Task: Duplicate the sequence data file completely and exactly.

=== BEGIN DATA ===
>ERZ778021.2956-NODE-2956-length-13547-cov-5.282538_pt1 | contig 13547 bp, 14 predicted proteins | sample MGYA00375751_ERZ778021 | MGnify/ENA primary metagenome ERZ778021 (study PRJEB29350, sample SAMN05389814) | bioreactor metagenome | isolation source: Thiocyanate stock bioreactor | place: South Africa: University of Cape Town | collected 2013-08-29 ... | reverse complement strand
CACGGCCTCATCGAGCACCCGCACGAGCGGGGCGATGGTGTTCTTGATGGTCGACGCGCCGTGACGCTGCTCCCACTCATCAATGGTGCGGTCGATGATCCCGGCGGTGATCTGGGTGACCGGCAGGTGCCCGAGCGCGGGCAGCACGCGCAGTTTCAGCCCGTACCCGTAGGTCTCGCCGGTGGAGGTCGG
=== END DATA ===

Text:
>ERZ778021.2956-NODE-2956-length-13547-cov-5.282538_pt1 | contig 13547 bp, 14 predicted proteins | sample MGYA00375751_ERZ778021 | MGnify/ENA primary metagenome ERZ778021 (study PRJEB29350, sample SAMN05389814) | bioreactor metagenome | isolation source: Thiocyanate stock bioreactor | place: South Africa: University of Cape Town | collected 2013-08-29 ... | reverse complement strand
CACGGCCTCATCGAGCACCCGCACGAGCGGGGCGATGGTGTTCTTGATGGTCGACGCGCCGTGACGCTGCTCCCACTCATCAATGGTGCGGTCGATGATCCCGGCGGTGATCTGGGTGACCGGCAGGTGCCCGAGCGCGGGCAGCACGCGCAGTTTCAGCCCGTACCCGTAGGTCTCGCCGGTGGAGGTCGG